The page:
Are You Allowed to Walk During a Running Race?

Walking woman during marathon

Peter van der Sluijs/Wikimedia Commons/CC BY-SA 3.0

If you want to sign up for a race such as a half marathon, but you don’t know if you can run the entire distance, you may wonder whether you are allowed to walk during the race. This is also a question you may have if you are purely a walker. Do runs require you to run?

The good news is that no race disqualifies participants for walking at some point, so you're certainly not required to run the entire distance. In longer races especially, many participants take a short walking break at some point, whether they're walking through a water stop or up a hill, or using a planned race strategy of run and walk intervals.

Taking Walk Breaks

Taking a walk break during a race can be beneficial for runners since it gives your running muscles and joints a chance to rest and recover. A short walk interval can also break up the monotony during a race, which can help you deal with the mental challenges and any discomfort you may be feeling.

If you plan to take some walk breaks during a race, just make sure that you still maintain good form and don't take it as an opportunity to really slow down and rest. You should keep your elbows bent at a 90-degree angle (not at your side) and take quick steps. That will make the transition back to running much easier.

Etiquette and Safety

Make sure that you're a courteous and safe race participant. If you are going to make your walk breaks coincide with water stops, be sure to grab the water while still jogging at a good pace. Once clear of the water area, then pull to the side before slowing down, out of the way of other racers.

At other times, move over to the side and make sure no one is running behind you before slowing to a walk. Don't pass a slower racer and then suddenly slow to a crawl right in front of them. They are liable to now find you an annoying and dangerous obstacle in their path. Even if they are walking, it is likely their pace is faster than your walking pace.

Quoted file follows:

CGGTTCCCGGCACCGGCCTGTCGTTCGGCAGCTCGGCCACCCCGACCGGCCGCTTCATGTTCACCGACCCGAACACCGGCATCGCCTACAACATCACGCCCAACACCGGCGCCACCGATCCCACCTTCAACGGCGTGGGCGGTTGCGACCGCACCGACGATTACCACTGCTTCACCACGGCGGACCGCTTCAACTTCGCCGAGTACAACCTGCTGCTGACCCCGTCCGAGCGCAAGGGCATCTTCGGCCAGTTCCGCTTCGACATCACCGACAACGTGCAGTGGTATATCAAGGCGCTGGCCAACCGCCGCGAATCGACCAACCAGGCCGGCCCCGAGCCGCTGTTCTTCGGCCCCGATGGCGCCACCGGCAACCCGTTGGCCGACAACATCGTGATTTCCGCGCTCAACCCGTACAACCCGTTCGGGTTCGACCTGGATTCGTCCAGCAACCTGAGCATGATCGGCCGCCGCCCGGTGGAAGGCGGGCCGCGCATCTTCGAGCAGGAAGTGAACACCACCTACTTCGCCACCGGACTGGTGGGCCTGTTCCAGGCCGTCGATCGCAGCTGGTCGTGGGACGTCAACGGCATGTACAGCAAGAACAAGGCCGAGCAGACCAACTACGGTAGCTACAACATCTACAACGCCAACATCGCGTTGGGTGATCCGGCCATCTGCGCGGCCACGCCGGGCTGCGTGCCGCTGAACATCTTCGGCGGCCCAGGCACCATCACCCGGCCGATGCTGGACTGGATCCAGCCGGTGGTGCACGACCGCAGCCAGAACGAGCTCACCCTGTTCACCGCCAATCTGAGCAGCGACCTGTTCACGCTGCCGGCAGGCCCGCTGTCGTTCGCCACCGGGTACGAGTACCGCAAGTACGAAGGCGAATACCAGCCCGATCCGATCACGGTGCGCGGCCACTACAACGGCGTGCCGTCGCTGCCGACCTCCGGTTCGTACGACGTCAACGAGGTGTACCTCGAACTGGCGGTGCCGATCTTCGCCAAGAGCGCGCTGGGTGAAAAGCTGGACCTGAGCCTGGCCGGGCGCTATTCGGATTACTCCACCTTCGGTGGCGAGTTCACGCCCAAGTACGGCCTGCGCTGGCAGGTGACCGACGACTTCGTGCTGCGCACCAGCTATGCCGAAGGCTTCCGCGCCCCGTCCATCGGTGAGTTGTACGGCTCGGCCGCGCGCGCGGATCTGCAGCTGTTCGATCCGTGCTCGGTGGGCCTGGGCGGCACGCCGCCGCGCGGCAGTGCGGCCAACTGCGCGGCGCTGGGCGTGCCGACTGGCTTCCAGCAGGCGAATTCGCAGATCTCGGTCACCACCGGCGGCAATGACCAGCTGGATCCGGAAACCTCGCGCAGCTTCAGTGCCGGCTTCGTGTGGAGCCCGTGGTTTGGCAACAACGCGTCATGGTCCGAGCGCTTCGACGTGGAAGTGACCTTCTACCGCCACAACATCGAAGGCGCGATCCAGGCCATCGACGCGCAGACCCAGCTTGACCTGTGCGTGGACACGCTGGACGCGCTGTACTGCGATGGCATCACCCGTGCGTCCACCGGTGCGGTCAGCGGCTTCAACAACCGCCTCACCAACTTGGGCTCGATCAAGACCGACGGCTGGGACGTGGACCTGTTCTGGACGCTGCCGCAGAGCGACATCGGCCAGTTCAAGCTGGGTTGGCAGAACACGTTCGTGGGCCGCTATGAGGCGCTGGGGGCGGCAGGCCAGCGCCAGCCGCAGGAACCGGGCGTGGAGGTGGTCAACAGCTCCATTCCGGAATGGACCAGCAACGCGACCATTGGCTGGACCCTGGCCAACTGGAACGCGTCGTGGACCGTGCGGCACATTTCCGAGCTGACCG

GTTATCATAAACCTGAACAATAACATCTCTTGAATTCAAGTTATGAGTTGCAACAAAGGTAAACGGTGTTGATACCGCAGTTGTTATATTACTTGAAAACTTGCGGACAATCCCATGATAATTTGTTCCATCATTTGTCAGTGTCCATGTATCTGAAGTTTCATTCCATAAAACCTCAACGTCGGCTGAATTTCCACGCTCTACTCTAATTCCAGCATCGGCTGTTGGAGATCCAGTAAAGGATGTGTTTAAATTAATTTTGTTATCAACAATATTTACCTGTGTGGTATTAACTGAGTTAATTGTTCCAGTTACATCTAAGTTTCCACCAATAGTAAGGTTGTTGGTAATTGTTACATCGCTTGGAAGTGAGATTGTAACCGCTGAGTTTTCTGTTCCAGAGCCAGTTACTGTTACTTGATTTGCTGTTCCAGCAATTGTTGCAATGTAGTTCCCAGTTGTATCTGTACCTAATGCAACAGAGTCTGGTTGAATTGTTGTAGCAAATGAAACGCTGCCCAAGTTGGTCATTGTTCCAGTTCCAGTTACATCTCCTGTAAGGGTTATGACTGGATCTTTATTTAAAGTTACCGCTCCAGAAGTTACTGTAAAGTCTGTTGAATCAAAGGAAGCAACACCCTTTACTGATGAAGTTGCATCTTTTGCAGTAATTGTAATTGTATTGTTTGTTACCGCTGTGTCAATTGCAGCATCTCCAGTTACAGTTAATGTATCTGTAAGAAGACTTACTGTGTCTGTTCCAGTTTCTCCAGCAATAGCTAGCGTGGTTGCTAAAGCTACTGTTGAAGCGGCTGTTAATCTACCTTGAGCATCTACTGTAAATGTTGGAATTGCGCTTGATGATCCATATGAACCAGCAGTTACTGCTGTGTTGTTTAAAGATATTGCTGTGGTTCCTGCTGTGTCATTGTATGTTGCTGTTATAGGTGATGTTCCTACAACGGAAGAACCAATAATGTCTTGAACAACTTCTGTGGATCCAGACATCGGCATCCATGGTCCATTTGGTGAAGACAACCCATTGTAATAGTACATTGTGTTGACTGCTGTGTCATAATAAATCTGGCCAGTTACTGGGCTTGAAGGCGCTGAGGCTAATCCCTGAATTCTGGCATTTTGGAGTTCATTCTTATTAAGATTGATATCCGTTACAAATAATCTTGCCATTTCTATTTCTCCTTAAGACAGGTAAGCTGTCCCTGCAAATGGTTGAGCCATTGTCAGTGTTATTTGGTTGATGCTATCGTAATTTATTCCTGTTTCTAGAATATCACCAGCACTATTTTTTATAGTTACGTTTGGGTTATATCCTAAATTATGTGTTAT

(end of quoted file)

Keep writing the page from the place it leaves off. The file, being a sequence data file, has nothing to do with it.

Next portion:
Staying on the Course Pace

If you are a slow runner or you plan to walk the majority of your race, you should make sure that the race you sign up for is walker-friendly. There are some races, from 5Ks to marathons, that have cut-off times, a time limit by which all participants must have crossed the finish line. You should be sure to factor walk breaks into your predicted finish time.

You may need to maintain a certain overall pace on the course. Check the course instructions and rules to see what the cutoff time is for finishers and whether there points on the course you need to reach on a certain pace. You will often see, "participants must maintain a 15:00 minutes per mile pace," or similar wording. Otherwise, you may be moved to the sidewalk and the streets opened to vehicle traffic, requiring you to stop at all crossings and use the crosswalks, etc. You are likely to encounter the race markings and water stops being removed if you continue on the sidewalks. Or, they may even remove you from the course in the dreaded "sag wagon." In both instances, you may not receive your finisher medal or other race rewards.

You can walk, but be sure you are courteous to other racers and remain within the course time limits.

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